In age we learn; in youth we underrate

I was recently introduced to Charles Dickens by j4. Some twelve years ago I gave up on A Tale of Two Cities in disgust, finding it waffling and turgid; yet since the start of 2009 I’ve been engrossed in j4’s copy of Bleak House.

It was the perfect companion to my morning and evening two-bus journeys during the snow and heavy frosts, especially as it has a strong climatic theme to it, using countryside and the elements to situate and characterize the geographically dispersed elements of the story. It has intrigue, suspense, social commentary, gentle Austen-like satire and a hilarious detective called Mr Bucket, and I find it hard to believe I would have hated it when I was younger.

Certain books and authors intersect with each reader’s personal orbit rarely, and often at a sharp tangent: if you have a sudden urge today to read that novel you’ve abandoned three times already, then read it; you might want to throw it away tomorrow, and best you do so with a light heart. But if your mental state isn’t close enough to a novel to feel that attraction, then you might well be far enough away to experience an active repulsion, from that book and others like it. Best to put it back on the shelf (or give it to charity, if it’s easy enough to come by again); read something ; wait for the simple process of age and your experience, not just of reading, to change you, to put you somewhere else where you might feel the pull more keenly.

This is the power of “improving books”, or the literary novel, or the classics, or whatever you want to call them: properly used, they can advance and enhance your taste, like learning to appreciate single malts rather than sticking to Bailey’s Irish Cream. Bailey’s has its place—alongside port, Woo-woos and freezing-cold lagers—but sometimes the most complex of flavours can be the most satisfying. You shouldn’t read the classics all the time, of course, or you’ll end up with a sour, Laphroaig disposition; and you shouldn’t read them (or say you’ve read them) purely for purposes of oneupmanship, or you’re just wasting good-quality books. I mean alcohol. No, books. (This is where an education gets you, especially if you conflate it with being drunk. I spent eight years doing that.)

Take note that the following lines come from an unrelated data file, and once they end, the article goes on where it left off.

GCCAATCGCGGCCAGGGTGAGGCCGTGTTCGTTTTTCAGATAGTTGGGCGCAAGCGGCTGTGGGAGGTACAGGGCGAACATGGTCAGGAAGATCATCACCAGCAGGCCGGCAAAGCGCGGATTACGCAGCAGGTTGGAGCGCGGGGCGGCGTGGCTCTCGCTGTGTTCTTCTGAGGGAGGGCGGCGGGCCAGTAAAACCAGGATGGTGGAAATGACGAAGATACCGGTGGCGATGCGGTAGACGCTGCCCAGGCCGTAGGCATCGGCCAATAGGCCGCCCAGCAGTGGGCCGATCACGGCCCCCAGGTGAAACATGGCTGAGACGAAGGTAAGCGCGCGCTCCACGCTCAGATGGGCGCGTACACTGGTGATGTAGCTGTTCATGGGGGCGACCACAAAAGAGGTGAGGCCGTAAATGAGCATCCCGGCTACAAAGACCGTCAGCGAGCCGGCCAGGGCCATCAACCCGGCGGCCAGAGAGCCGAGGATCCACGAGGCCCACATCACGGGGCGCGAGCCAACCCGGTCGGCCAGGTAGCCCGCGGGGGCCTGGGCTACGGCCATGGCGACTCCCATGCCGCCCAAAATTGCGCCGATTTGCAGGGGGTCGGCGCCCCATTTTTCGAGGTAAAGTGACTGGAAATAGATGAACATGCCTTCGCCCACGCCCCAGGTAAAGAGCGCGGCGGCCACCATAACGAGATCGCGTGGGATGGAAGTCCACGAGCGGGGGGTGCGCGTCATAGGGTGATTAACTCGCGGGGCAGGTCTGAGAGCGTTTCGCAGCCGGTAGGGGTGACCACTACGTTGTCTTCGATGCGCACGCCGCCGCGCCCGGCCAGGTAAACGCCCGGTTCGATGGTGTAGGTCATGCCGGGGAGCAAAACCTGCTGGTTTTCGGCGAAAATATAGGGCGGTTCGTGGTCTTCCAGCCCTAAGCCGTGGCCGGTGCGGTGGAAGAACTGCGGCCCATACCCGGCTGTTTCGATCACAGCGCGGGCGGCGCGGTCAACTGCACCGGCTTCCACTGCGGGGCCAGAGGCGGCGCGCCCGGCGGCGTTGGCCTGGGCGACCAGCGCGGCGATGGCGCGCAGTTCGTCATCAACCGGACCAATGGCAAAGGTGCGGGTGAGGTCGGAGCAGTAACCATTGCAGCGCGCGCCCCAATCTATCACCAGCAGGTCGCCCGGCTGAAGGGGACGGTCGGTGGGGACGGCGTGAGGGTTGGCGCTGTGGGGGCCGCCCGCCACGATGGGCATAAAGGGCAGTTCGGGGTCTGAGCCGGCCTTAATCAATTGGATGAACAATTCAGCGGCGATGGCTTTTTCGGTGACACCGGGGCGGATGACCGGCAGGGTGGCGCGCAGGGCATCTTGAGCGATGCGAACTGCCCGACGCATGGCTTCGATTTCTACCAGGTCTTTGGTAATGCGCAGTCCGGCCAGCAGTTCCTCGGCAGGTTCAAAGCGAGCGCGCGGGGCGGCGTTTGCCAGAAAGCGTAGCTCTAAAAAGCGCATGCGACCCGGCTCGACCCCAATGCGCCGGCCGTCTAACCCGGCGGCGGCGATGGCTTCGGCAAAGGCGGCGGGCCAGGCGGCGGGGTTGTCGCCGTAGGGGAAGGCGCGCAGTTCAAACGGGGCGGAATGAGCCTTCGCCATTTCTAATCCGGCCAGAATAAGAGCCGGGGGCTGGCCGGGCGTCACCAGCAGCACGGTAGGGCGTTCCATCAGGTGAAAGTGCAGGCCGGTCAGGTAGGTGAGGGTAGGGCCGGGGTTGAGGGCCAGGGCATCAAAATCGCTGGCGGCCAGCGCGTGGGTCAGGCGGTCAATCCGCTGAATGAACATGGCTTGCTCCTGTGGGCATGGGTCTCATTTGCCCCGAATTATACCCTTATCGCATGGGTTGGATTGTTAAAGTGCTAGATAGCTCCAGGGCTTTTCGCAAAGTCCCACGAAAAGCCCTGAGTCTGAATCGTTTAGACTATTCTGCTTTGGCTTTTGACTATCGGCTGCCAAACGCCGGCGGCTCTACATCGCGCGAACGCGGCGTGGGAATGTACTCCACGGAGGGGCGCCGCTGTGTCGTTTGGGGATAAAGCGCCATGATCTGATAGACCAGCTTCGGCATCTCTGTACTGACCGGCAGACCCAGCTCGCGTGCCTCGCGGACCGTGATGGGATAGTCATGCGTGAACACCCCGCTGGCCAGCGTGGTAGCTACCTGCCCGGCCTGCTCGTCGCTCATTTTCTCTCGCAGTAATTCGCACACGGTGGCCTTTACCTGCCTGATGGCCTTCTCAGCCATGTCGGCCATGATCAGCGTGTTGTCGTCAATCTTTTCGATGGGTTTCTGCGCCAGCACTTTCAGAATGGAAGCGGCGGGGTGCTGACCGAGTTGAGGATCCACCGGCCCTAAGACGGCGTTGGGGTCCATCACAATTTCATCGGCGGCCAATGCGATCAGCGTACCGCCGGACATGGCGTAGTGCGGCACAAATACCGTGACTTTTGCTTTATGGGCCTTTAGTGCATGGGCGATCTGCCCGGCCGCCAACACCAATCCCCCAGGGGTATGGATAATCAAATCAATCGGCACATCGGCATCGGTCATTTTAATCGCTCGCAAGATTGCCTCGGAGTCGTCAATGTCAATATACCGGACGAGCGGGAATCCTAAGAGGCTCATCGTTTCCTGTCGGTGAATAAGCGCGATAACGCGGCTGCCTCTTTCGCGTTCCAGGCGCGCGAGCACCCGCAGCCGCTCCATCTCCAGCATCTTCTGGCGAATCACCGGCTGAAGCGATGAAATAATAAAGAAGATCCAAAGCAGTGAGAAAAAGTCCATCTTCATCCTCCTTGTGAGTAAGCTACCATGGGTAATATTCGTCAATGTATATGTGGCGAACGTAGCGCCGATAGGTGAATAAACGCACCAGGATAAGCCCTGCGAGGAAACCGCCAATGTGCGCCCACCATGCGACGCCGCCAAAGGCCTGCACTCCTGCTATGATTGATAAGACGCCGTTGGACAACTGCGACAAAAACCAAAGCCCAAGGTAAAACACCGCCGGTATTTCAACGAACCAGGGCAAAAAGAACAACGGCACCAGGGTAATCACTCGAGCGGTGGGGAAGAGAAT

So sorry, Charles, that I didn’t just put you back on my shelf, but whined about you to anyone who would listen. I besmirched your good name as a writer all those years ago and you didn’t deserve it. But if you’d met me at the time then I don’t think you’d have thought much of me as a reader either.

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4 Responses to In age we learn; in youth we underrate

  1. Helen Chapman says:

    I think Dickens covers a huge range in terms of quality. I hated him for years based on Hard Times, but then read Bleak House and was converted. Even at his best though, his characters can be unconvincing to say the least – would give and e.g. from Bleak House but don’t want to spoiler it for you if you’ve not finished. Similar e.g. in Little Dorrit which I’m currently reading having already watched the recent Andrew Davies adaptation. A Tale of two Cities is definitely nowhere near the standard of Bleak House, which remains the best I’ve read so far.

  2. Brennig says:

    I don’t get Dickens and I’m considerably older than you. Physically at least. Whereas I can sit and read the works of Will for hours on end. And other great classic writers. Such as Blyton. 🙂

    • sbalb says:

      I don’t get Dickens and I’m considerably older than you.

      That’s exactly it: it’s not the total distance your personal planet has travelled through its literary orbits that counts; it’s spotting the conjunctions and jumping across when you’re close enough.

      And anyway you’re only as old as the, er, horse you train.

  3. K says:

    I like your drinks metaphor. For me, doing the Oxford English degree course was like being repeatedly woken up in the middle of the night and forced to down shots of single malt whiskies. I felt that everything I was consuming might have been nice in a completely different context, but I wasn’t interested in finding out for sure.

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